Sixteen months after President Joe Biden took office in January 2021, rancor defines the U.S.-Cambodia relationship. Yet Cambodian Prime Minister Hun Sen, along with leaders from other Southeast Asian nations, will be attending the U.S.-ASEAN Summit in the White House this week, his presence amplified because Cambodia is the chair of the Association of Southeast Asian Nations.
On Feb. 1, the Lunar New Year, Jonathan Turley, the political/economic chief of the U.S. embassy in Cambodia, said the U.S. sought a "peaceful, prosperous and independent" Cambodia — and then blasted the state of democracy in Cambodia and its ever-closer ties with China.
"As a friend and a partner to Cambodia, we naturally have concerns when we see Cambodia moving away from that, when we see a government at every level is dominated by just one party, when peaceful citizens are arrested and imprisoned just for expressing their views, when corruption is unchecked and the powerful act with impunity, and when the Kingdom's hard-won independence and sovereignty are being eroded," Turley told VOA Khmer.
The prime minister's Cambodian People's Party (CPP) has ruled Cambodia since 1979.
In a thinly veiled reference to China and its suspected involvement at the Ream Naval Base in Sihanoukville province, Turley said the U.S. is "very committed to the kingdom's sovereignty. So we are naturally concerned when we see Cambodian sovereignty being eroded, when we see a growing foreign military presence, and when foreign companies contribute to or are involved in corruption violating lands, laborers and environmental regulations."
While the U.S. criticizes Cambodia's backsliding on human rights and democracy, analysts say China's influence is driving U.S. strategy in the region, prompting the Biden administration to take a frank approach to Phnom Penh, perhaps Beijing's closest ally in the region.
"Because the U.S. continues to rigidly view Cambodia through the lens of its intensifying competition with China, the mood among the U.S. foreign policy community has been consistently negative, leading to a deeply entrenched misunderstanding about the nature of Cambodia's foreign policy and its position vis-à-vis China and the U.S.," said Bong Chansambath, a lecturer in international relations at the Royal University of Phnom Penh.
"The misguided belief that Cambodia is China's proxy is counterproductive and detrimental to the foreign policy interests of Cambodia, the U.S. and their shared ties," Bong Chansambath said.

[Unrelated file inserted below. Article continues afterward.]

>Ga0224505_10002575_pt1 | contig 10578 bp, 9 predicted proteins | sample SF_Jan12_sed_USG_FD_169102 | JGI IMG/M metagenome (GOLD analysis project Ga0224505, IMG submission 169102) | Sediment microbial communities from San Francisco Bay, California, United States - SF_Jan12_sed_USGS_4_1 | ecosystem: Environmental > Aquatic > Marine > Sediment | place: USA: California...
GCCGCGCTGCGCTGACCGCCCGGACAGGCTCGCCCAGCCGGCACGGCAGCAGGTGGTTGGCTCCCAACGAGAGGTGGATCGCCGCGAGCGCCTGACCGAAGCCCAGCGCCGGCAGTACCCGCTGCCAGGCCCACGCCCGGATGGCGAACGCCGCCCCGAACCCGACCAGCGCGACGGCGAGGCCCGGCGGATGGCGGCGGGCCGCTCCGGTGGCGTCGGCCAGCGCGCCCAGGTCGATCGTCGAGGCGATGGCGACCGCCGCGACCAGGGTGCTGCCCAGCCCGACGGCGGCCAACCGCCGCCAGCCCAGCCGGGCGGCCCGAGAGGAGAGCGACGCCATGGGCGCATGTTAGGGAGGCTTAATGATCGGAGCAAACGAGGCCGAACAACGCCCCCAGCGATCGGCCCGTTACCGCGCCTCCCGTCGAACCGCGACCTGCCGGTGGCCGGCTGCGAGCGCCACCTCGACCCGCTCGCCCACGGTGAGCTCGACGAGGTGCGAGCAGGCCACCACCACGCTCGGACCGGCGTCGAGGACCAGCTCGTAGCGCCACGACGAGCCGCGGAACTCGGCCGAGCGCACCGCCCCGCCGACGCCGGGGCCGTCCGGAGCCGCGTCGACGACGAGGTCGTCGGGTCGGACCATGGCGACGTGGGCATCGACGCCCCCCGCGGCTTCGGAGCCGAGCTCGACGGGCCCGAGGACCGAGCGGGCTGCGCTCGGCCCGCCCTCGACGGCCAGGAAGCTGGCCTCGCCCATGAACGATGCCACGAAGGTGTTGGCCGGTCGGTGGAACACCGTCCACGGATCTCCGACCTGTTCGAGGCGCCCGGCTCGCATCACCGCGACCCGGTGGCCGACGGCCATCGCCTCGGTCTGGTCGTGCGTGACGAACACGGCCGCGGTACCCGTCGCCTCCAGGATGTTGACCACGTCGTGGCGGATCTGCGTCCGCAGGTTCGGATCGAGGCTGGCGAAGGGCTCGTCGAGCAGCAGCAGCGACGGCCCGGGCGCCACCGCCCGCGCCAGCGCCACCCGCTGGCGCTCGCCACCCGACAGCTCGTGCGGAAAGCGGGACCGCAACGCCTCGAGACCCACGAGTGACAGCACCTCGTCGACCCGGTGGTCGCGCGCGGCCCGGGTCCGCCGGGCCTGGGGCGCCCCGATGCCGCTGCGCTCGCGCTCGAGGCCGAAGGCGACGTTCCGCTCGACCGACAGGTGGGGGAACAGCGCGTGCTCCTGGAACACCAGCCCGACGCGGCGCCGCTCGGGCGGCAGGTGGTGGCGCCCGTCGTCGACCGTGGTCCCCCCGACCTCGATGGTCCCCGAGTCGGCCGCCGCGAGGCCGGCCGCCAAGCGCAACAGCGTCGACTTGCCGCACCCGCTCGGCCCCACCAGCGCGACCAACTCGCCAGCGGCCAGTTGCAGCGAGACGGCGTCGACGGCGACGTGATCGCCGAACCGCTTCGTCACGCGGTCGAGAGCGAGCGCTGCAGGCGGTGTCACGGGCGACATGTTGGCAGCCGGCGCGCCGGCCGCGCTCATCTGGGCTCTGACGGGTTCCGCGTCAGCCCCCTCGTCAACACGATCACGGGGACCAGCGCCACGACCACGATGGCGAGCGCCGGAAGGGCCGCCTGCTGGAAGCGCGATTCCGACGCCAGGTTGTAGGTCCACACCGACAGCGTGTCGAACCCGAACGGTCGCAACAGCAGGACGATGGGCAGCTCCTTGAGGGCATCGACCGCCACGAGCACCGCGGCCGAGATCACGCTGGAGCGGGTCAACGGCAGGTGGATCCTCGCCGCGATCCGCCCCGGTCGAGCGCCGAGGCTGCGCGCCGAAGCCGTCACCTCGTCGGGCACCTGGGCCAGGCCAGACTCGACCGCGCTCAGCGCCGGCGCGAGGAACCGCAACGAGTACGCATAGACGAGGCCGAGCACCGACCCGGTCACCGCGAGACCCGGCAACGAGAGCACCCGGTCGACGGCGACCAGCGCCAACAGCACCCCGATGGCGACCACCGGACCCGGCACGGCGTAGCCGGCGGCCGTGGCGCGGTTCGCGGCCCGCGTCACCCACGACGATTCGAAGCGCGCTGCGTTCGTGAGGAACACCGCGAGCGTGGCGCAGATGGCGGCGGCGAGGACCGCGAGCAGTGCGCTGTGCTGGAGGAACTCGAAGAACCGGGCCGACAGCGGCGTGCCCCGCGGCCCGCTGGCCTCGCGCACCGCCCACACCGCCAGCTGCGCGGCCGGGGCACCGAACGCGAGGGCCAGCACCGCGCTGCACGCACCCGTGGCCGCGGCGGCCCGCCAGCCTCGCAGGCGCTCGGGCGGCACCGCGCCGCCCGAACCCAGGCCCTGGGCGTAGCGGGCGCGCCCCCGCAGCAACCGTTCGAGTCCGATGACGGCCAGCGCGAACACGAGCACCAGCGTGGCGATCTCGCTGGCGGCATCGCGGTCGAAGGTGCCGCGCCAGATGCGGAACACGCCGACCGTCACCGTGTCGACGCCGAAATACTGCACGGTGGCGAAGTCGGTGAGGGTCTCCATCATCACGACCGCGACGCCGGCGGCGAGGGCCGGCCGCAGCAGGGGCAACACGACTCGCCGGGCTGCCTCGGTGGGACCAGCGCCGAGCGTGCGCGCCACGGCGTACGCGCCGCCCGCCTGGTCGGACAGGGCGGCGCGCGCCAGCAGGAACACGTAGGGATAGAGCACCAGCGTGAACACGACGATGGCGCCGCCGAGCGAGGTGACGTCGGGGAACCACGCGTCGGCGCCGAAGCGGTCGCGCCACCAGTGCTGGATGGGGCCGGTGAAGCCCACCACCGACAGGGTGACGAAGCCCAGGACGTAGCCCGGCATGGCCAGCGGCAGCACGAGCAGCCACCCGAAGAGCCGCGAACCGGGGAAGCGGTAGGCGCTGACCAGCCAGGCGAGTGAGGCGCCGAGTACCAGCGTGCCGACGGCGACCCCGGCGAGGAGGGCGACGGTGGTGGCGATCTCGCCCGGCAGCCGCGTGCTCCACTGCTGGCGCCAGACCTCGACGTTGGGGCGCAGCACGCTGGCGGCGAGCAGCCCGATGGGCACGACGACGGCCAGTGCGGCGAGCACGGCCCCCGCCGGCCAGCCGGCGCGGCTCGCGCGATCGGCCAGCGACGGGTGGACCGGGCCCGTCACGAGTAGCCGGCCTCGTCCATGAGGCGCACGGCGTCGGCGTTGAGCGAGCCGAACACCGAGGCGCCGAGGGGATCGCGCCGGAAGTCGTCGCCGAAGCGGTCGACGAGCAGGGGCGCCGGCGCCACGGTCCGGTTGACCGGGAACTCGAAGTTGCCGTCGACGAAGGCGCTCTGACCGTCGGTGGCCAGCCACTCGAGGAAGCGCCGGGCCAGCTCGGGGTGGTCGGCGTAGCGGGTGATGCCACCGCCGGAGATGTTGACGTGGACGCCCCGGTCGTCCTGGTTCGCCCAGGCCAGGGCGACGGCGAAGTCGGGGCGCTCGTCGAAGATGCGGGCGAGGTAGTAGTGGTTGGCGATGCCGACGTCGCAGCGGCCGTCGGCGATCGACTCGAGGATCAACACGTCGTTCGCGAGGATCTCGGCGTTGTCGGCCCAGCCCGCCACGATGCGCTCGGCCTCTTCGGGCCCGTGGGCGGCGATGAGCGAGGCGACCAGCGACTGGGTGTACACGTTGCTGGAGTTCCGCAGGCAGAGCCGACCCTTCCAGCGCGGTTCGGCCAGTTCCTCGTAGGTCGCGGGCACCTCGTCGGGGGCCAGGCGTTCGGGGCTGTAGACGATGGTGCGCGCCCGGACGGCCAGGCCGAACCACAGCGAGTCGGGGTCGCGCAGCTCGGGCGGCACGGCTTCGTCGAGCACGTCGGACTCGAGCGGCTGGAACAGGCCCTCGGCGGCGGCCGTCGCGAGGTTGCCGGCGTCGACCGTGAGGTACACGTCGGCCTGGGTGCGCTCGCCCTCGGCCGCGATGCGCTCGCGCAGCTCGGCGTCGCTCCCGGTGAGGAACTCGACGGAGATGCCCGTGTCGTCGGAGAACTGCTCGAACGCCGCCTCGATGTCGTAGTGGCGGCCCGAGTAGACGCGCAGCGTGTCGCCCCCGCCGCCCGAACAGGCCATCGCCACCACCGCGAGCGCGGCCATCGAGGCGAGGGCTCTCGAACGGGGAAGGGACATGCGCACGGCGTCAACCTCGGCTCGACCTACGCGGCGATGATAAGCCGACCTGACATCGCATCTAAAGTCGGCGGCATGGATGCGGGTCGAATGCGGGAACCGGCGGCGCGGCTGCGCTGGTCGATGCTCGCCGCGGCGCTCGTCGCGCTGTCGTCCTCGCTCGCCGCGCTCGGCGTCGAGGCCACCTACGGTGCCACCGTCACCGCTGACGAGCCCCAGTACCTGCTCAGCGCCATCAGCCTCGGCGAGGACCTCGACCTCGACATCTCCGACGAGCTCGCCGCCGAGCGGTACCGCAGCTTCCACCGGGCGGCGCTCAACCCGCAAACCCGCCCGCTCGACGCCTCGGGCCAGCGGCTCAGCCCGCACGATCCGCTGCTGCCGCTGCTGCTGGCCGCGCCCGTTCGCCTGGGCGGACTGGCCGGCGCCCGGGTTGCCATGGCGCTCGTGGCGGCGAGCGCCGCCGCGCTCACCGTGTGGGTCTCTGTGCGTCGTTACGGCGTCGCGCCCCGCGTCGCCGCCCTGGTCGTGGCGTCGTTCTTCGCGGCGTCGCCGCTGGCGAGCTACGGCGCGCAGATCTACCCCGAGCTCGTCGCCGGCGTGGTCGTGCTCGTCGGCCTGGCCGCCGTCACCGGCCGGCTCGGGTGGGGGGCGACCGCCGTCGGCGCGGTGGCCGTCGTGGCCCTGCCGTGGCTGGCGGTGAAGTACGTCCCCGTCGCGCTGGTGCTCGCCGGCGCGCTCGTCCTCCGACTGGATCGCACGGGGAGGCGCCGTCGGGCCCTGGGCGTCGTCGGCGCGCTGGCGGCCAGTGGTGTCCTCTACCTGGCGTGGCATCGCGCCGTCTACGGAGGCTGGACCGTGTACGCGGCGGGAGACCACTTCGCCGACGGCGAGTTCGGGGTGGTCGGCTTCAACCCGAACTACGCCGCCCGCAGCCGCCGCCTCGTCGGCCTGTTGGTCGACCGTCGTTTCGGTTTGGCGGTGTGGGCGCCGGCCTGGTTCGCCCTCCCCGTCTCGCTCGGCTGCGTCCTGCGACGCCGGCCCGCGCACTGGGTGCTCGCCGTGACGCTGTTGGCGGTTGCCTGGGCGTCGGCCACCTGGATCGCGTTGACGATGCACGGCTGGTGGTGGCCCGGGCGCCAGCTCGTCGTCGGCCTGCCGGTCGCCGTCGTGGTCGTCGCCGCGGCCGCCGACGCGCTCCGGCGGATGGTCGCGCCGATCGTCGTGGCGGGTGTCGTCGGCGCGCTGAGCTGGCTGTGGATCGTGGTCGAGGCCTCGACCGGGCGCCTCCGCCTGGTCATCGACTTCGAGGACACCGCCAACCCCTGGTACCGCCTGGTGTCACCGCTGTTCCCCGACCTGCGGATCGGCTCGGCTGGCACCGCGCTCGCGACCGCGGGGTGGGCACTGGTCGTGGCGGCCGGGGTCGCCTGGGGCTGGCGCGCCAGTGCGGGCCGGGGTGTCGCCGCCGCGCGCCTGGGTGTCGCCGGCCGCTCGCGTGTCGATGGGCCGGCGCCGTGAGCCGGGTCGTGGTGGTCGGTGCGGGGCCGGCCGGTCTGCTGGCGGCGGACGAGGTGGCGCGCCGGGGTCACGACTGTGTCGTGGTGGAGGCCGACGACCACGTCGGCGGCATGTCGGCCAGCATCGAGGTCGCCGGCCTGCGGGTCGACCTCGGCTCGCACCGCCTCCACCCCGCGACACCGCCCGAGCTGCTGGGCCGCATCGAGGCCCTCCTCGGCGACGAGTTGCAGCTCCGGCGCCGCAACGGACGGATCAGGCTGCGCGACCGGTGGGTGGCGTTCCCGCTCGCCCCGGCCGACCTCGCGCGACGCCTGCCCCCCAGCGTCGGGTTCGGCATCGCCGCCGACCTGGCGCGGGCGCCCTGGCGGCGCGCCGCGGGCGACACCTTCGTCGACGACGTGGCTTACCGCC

China's embassies in Washington and Cambodia did not respond to VOA Khmer's requests for comment on Beijing's relationship with Cambodia.
However, in an online meeting Sunday, Chinese Foreign Minister Wang Yi told his Cambodian counterpart that "the Chinese side also believes that the world should listen more to Asia's voice, respect its position and draw on its wisdom," according to Xinhua, China's state-affiliated news outlet. "… While China welcomes countries outside the region to play a positive and constructive role in promoting peace and development in the region, it does not accept any action undermining regional peace and stability or solidarity and cooperation."
Though Biden has promised to double down on U.S. ties with Southeast Asia, Bong Chansambath noted, U.S. policy on Cambodia is essentially a continuation of Trump administration policy, which spoke out about the decline of democracy and sanctioned key Hun Sen allies.
In November, the Biden administration sanctioned two senior Cambodian military officials over their role in China's development in and around Ream Naval Base, which the U.S. worries is part of a longer-term plan for a Chinese military presence on Cambodia's coast.
In June 2021, when the U.S. sought to clarify Beijing's relationship to the base, Foreign Ministry spokesperson Wang Wenbin said China and Cambodia enjoyed a "traditional friendship" and were "comprehensive strategic and cooperative partners," according to The Associated Press.
It's not just the U.S. that believes Phnom Penh is increasingly moving into China's corner. In April, the Taipei-based Doublethink Lab ranked Cambodia as the country "most exposed" to Chinese influence, in an index that looked at levels of Chinese influence in 36 countries worldwide, in areas such as military, politics, academia and technology.
The Cambodian government's chief spokesperson, Phay Siphan, said neither China nor America is welcome to establish a military presence in the country. "Cambodia has learnt full well in its history about the consequences of both officially or unofficially hosting foreign military presences that sent Cambodia into wars," he told VOA Khmer in February.
Phay Siphan said it would be "unacceptable" to conclude that the volume of Chinese investment and presence in Cambodia meant the Phnom Penh government "sold off its sovereignty" to Beijing. He said the U.S. and Cambodia have struggled to understand each other since the 1950s, when Cambodia won independence from France.